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May 3 / The Architect

Why I’m starting a CodeClub!

Waste of a generation

When you think about software, what comes to mind? Traditional office-based applications like Word, Excel and Powerpoint? Mobile “Apps” for iPhones and Android? Operating systems? Embedded software powering our cars, microwaves and washing machines? All are examples of software of course, just at different levels of user interaction.

Having working in the IT industry for over 18 years (has it really been that long?!) one notices trends. One major trend is the move to doing everything “in software”. First it was the hypervisor. No more physical tin for our server installs…there is now a layer of “software” abstracting our servers from real silicon.

It was inevitable that following server virtualisation came Network and storage virtualistion with virtual routers and switches like the Nexus and OpenvSwitch. All based upon software. Of course, physical switches contain software too – and quite complex software too – Cisco IOS contains 40+ million lines of code – that’s the same as Windows XP.

Alongside this is the explosion of “apps” for consumer devices, many of which written by individuals working in their bedroom.

Software is going to be important. And increasingly so. And the ability to write software are going to be crucial for our economy if we’re to keep up with demand, and every growing competition developing countries.

If you’ve been a student in a UK school in the past decade, you would of been led to believe “IT” (or ICT as it’s now known) means knowing how to write a letter in Microsoft Word, and add up a column of numbers in Excel and draw some colourful shapes in Paintbrush. This isn’t the IT I was taught at school, nor should it be what our children are being taught now.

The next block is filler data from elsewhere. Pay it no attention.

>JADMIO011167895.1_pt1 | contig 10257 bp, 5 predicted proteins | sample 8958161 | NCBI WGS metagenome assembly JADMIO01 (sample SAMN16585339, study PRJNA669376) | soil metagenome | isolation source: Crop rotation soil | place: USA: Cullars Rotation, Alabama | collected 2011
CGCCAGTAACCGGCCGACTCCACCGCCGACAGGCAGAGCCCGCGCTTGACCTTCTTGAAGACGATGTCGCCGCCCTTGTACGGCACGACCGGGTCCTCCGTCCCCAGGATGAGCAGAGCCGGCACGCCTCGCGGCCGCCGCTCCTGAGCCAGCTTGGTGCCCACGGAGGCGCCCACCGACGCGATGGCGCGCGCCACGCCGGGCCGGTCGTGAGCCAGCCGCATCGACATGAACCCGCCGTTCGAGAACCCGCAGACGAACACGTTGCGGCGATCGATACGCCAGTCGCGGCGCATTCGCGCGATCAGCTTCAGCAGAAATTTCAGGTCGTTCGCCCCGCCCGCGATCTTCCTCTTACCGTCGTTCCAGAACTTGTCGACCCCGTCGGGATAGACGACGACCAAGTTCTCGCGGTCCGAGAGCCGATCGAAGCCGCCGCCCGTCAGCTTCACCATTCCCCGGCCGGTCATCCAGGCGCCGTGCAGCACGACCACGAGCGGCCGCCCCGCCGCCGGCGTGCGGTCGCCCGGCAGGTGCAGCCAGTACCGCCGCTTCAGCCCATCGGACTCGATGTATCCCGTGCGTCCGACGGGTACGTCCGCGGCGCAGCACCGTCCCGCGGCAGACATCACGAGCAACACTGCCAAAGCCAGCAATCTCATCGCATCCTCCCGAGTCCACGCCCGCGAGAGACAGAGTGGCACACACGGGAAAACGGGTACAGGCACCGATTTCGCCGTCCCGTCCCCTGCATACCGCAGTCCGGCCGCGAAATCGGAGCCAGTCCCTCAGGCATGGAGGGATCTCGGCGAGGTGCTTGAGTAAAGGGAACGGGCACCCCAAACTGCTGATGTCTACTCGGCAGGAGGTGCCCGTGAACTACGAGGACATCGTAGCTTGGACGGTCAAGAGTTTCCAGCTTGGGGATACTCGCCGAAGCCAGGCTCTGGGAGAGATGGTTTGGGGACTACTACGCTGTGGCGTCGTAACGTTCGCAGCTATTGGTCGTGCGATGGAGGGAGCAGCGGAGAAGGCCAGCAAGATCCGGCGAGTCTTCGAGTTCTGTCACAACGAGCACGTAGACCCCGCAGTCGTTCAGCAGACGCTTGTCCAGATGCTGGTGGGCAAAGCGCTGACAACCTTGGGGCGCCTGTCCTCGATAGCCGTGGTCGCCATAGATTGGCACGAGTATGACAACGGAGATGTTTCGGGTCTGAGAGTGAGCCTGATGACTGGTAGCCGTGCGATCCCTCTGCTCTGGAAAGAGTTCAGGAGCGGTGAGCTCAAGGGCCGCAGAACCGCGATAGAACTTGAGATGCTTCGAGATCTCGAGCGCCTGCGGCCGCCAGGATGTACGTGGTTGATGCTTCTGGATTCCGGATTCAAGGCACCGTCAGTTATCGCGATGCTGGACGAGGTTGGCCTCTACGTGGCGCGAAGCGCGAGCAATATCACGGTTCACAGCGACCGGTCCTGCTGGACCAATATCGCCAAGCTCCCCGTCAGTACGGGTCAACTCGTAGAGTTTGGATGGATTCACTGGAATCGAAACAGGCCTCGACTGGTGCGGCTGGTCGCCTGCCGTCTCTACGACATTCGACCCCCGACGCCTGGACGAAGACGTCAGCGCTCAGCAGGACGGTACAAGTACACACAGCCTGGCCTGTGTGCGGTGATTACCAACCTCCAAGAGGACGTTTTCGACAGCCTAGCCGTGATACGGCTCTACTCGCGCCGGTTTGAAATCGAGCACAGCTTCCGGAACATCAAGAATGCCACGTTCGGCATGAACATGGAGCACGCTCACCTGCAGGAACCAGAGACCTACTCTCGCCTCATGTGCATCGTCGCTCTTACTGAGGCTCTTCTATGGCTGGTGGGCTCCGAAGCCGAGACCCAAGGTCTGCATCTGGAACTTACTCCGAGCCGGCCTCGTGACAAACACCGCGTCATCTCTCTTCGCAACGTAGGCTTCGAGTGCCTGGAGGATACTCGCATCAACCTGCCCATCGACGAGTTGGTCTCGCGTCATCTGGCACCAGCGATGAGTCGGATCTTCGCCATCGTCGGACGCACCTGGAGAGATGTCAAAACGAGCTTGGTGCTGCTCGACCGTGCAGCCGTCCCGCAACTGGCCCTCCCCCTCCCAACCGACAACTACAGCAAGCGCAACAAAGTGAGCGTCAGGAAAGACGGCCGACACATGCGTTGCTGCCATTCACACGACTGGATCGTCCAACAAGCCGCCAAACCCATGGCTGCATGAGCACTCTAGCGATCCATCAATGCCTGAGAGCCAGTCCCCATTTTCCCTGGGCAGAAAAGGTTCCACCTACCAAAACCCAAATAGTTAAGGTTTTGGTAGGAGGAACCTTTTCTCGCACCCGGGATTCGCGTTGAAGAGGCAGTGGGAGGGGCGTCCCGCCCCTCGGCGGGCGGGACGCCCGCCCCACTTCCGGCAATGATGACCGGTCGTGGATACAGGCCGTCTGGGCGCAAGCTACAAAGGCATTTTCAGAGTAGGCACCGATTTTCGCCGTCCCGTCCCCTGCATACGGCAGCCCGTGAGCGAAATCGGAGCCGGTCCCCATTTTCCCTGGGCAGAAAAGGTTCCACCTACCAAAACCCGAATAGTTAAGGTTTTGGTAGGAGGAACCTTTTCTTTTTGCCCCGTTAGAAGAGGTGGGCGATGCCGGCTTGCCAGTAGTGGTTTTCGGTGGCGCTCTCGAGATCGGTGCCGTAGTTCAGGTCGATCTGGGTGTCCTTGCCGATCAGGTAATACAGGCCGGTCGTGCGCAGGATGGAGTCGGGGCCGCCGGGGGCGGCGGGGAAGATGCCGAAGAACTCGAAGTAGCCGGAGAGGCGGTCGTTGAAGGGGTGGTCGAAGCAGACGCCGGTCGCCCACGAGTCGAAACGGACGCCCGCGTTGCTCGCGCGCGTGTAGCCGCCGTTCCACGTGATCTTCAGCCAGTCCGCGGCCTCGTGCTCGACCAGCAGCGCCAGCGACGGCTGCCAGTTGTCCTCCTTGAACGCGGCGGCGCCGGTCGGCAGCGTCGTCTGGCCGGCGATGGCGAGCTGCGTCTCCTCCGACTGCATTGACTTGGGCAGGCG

We’ve thrown away two generations of potential authors of the next Angry Birds, the next Facebook or the next Xen hypervisor by turning them into Office automatons.

What a waste.

Don’t get me wrong, I think knowing how to use productivity applications, especially the Office suite used in the majority of workplaces is a useful skill, and should be taught at some stage in preparation for life in the workplace. But it’s not ICT, nor should it be labelled as such.


codeclubThe good news is that things are changing.

The government (perhaps swayed by a large pot of cash from Google and Facebook lobbyists?) appear to be planning to change the ICT curriculum taught to our future generation. The mainstream press seem to agree it’s a good idea.

Having purchased a Raspberry Pi, mainly so I could run RISC OS and XBMC on a computer the size of a credit card and for under £25, I came across a coding tool call Scratch that was baked into the Raspbian OS image. There are thousands of hobbyists doing crazy things with their Pi which is awesome, but one of the original aims of the Raspberry Pi foundation was to create a computer cheap enough that dozens could be given away to pupils to inspire them to code.pi

Here is where CodeClub comes in. Changing the nationwide ICT curriculum is like turning an oil tanker. It’s going to take a while. So in the meantime, CodeClub aims to plant the seed using volunteers teaching coding to 9-11 year olds via after school clubs.

The video below gives a good overview


I’ve been attending Croydon TechCity events since it was founded last year, and one evening was dedicated to technology in education, with one of the founders of CodeClub giving a presentation. As a result of this, a group of organisers started coordinating a plan to start CodeClubs in the boroughs schools.

Time to step up

Anyone who know’s me knows that I’m enormously busy. Working full time as an independent consultant, helping run the UK Citrix User group, speaking at and attending conferences, TechCity, Toastmasters, Purley Business Association, and running a hosting company whilst also being a good husband and father means I have virtually no free time. So fitting in a weekly code club will be a challenge, but I think it’s cause worthy of my time and effort.

So, I reached out to the organisers, registered on the website and was assigned my school earlier this week.

I’m currently honing my Scratch skills, reading up on how other CodeClubs have gone, and reading through the CodeClub curriculum whilst awaiting for my CRB checks to go through before I can officially start my club.

I’ll be blogging about how my club goes, so watch this space for updates!

If this has inspired you to do the same, sign-up on the CodeClub website as a volunteer, and get in touch with your local schools to start your own club, and prepare the next generation of kids with the skills that will allow them to succeed in a world driven by software.

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